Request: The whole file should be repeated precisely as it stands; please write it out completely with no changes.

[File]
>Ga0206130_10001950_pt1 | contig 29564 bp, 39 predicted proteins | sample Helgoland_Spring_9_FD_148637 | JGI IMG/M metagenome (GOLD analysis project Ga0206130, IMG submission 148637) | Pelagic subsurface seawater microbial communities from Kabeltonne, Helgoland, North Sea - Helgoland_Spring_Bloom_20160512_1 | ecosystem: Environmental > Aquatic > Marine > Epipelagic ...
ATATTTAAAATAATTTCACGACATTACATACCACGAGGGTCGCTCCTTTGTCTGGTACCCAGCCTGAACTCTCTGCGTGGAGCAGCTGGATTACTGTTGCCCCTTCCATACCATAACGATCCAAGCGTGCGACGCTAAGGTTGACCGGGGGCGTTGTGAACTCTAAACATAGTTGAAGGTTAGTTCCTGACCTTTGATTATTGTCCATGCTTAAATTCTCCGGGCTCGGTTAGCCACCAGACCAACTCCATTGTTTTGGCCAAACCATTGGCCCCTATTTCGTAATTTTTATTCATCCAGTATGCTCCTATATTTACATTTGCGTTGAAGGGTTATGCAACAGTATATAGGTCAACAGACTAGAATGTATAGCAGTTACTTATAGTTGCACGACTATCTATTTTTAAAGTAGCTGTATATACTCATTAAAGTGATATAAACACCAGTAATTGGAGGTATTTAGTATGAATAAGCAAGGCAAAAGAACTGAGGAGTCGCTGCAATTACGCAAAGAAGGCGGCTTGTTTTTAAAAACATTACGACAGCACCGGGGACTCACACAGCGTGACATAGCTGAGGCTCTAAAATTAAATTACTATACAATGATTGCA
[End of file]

>Ga0206130_10001950_pt1 | contig 29564 bp, 39 predicted proteins | sample Helgoland_Spring_9_FD_148637 | JGI IMG/M metagenome (GOLD analysis project Ga0206130, IMG submission 148637) | Pelagic subsurface seawater microbial communities from Kabeltonne, Helgoland, North Sea - Helgoland_Spring_Bloom_20160512_1 | ecosystem: Environmental > Aquatic > Marine > Epipelagic ...
ATATTTAAAATAATTTCACGACATTACATACCACGAGGGTCGCTCCTTTGTCTGGTACCCAGCCTGAACTCTCTGCGTGGAGCAGCTGGATTACTGTTGCCCCTTCCATACCATAACGATCCAAGCGTGCGACGCTAAGGTTGACCGGGGGCGTTGTGAACTCTAAACATAGTTGAAGGTTAGTTCCTGACCTTTGATTATTGTCCATGCTTAAATTCTCCGGGCTCGGTTAGCCACCAGACCAACTCCATTGTTTTGGCCAAACCATTGGCCCCTATTTCGTAATTTTTATTCATCCAGTATGCTCCTATATTTACATTTGCGTTGAAGGGTTATGCAACAGTATATAGGTCAACAGACTAGAATGTATAGCAGTTACTTATAGTTGCACGACTATCTATTTTTAAAGTAGCTGTATATACTCATTAAAGTGATATAAACACCAGTAATTGGAGGTATTTAGTATGAATAAGCAAGGCAAAAGAACTGAGGAGTCGCTGCAATTACGCAAAGAAGGCGGCTTGTTTTTAAAAACATTACGACAGCACCGGGGACTCACACAGCGTGACATAGCTGAGGCTCTAAAATTAAATTACTATACAATGATTGCA